40 STATE WORKERS ACCUSED OF FRAUD FOLLOWING HURRICANE IRENE TO BE REINSTATEDPosted: June 14, 2012
According to an Associated Press report issued yesterday, Susan Meredith a state arbitrator has reinstated 40 of the 103 state employees who lost their jobs in the wake of alleged disaster relief fraud following Tropical Storm Irene. D-SNAP — the Disaster Supplemental Nutrition Assistance Program — provided food stamp and other relief to qualifying Connecticut residents. Qualification for the D-SNAP assistance depended on the income and assets of the applicants and on the amount and type of damage suffered.
The story was picked up by news services across the state but also caught considerable national attention.
According to the report which cited a statement by Sal Luciano, executive director of the Union local representing some 35 of the former employees, the arbitrator determined that the errors committed by these 40 employees warranted discipline but not dismissal. Accordingly they will be required to pay restitution and serve suspensions of varying lengths –so far between 15 to 60 working days. This leaves open the issue of back pay for periods of unemployment following the August 2011 storm that exceeded the newly imposed suspensions. More than 60 additional cases are still pending–among them cases characterized as the most egregious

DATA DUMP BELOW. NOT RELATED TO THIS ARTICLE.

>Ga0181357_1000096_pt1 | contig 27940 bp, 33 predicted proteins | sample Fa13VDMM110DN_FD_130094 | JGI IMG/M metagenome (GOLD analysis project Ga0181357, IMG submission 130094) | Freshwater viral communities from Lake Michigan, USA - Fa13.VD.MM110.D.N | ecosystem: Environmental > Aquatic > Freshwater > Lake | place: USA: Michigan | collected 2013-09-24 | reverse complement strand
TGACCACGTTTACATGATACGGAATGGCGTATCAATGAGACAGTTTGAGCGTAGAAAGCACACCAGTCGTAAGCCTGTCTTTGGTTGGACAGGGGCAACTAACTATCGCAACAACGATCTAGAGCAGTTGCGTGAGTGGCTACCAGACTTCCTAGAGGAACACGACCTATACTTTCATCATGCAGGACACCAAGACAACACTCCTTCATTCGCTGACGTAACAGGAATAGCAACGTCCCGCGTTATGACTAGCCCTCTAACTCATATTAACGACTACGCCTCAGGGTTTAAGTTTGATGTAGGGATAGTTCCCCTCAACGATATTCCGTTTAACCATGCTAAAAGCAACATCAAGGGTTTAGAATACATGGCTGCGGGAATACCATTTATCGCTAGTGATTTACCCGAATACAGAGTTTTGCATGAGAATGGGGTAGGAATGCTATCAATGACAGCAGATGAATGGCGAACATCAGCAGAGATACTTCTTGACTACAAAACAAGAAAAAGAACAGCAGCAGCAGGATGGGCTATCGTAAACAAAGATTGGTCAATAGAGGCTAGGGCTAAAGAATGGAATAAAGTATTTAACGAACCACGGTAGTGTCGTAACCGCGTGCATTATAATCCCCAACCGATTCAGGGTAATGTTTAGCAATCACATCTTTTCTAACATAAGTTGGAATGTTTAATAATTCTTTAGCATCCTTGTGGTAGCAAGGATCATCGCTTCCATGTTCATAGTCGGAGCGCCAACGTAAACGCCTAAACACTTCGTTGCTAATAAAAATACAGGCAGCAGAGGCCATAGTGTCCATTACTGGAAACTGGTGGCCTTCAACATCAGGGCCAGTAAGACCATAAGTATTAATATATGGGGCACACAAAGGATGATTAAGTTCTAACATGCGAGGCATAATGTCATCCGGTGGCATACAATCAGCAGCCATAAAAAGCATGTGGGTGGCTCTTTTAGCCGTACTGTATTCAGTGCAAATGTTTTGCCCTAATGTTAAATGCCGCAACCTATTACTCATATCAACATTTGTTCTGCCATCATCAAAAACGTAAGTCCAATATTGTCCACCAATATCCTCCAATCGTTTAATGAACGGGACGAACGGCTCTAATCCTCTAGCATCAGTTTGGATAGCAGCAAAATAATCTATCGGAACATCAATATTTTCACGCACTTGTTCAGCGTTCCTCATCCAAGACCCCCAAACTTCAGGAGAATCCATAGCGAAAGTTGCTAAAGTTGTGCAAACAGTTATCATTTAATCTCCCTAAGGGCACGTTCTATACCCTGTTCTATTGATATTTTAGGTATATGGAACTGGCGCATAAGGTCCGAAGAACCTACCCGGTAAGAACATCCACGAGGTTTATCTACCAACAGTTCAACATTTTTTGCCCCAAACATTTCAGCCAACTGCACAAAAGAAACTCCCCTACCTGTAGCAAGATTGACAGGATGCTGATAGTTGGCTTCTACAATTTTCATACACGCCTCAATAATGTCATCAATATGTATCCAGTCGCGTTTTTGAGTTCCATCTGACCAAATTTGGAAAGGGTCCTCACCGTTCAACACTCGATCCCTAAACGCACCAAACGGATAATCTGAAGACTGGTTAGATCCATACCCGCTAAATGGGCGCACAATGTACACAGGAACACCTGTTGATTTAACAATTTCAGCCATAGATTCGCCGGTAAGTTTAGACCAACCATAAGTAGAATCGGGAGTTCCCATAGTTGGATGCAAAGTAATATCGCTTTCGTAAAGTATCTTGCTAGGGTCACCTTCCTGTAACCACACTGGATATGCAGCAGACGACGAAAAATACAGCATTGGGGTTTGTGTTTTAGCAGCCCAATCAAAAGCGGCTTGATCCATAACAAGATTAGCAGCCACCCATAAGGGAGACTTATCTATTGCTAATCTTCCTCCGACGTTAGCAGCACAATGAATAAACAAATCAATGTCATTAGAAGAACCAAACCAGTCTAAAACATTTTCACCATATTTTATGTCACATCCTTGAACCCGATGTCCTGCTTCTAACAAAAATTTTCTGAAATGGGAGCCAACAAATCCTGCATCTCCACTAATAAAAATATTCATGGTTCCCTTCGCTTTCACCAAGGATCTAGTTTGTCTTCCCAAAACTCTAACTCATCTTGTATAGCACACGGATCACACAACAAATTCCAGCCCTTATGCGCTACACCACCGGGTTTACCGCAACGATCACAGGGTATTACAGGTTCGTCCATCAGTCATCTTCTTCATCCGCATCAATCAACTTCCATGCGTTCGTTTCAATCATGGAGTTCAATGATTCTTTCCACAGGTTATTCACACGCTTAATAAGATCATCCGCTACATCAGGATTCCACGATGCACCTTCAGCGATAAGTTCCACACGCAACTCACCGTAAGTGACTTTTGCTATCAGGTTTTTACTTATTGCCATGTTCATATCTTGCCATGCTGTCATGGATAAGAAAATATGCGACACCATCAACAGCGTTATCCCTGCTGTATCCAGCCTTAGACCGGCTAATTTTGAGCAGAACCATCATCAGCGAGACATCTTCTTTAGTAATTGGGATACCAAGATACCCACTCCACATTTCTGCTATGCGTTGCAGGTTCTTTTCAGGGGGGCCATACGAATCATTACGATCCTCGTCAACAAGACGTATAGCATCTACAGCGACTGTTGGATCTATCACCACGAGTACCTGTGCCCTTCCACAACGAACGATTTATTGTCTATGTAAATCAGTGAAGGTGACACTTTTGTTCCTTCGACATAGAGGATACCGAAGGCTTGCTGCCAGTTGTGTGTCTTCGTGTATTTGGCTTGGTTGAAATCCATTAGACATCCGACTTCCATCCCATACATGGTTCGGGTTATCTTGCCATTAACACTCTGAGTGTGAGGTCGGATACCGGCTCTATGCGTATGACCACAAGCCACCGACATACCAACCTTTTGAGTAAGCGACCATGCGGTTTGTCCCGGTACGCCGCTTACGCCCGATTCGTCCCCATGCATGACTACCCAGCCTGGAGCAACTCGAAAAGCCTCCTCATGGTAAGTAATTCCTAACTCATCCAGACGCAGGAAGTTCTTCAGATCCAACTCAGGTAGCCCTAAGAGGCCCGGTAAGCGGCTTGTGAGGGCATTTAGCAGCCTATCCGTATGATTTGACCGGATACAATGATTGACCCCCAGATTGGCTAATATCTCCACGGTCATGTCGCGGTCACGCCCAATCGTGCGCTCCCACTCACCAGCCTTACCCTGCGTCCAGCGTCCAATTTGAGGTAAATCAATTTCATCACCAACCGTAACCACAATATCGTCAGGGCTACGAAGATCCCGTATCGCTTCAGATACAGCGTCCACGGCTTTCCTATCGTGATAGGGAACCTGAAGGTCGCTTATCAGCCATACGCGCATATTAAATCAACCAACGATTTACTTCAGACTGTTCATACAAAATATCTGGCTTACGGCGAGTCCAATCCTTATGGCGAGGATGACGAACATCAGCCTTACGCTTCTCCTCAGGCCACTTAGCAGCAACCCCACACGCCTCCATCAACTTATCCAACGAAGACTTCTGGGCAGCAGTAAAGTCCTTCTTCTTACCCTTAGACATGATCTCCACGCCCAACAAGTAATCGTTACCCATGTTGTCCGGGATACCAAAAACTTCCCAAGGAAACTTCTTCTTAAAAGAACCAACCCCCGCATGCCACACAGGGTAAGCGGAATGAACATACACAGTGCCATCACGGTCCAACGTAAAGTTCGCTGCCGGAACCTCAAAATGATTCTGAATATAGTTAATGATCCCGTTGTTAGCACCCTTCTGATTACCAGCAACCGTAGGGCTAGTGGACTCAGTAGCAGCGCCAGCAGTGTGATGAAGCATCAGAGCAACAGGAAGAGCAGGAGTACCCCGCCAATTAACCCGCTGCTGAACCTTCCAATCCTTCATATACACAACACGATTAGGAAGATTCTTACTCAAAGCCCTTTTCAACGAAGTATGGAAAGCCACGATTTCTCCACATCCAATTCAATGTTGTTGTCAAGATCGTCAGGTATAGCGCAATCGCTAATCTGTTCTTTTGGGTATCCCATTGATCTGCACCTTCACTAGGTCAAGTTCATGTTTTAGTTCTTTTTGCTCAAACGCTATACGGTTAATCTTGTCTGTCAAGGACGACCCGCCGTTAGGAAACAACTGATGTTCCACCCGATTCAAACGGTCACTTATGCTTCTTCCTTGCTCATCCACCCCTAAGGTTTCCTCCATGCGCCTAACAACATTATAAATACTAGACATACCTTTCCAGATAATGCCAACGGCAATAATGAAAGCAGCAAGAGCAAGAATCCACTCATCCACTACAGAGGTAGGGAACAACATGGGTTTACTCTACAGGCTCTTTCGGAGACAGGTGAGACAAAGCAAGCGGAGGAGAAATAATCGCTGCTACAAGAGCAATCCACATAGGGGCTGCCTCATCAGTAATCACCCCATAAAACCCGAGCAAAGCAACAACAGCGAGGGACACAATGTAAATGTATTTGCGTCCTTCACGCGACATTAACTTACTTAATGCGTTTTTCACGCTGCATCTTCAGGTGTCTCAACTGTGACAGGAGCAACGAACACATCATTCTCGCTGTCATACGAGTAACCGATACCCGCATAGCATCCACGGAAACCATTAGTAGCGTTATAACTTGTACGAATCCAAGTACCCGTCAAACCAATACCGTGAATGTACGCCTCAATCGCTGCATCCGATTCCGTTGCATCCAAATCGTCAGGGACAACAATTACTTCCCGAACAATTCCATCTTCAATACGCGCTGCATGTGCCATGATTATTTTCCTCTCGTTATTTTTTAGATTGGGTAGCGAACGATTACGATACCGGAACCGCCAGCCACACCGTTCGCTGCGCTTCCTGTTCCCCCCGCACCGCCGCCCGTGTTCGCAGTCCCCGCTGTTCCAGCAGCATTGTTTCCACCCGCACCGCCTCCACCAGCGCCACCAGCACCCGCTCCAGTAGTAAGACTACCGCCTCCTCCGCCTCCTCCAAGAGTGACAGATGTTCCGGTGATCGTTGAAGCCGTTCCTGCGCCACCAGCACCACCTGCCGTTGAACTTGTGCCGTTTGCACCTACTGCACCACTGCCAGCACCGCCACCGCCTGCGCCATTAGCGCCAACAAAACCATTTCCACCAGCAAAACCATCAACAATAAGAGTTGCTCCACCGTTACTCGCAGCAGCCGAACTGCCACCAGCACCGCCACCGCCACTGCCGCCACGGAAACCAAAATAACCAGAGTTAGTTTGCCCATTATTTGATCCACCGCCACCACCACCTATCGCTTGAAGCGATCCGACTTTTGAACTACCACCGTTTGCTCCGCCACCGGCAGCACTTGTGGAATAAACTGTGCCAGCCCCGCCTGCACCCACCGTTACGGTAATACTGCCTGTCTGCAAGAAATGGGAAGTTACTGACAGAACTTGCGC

According to a post by the Hartford Courant blogger, Christopher Keating, the level of mutual tension between members of the Malloy administration on the one hand and lawyer for 60 former workers, Rich Rochlin, have remained high.
With controversy raging in Michigan and elsewhere over the role of labor unions in the public sector, we are curious to know how our clients and neighbors in Connecticut and especially here in Mystic, Stonington, Groton, New London, and the rest of Southeastern Connecticut view the issues.
Does the fact that the fraud impacted publicly administered relief funds, mean that public employees found to have abused the program should be accountable –not just in criminal court — but to their employer as well? Would this create an unfair disparity between workers in the public and private sectors? Should the state seek review of the decisions in Superior Court? Please tell us what you think.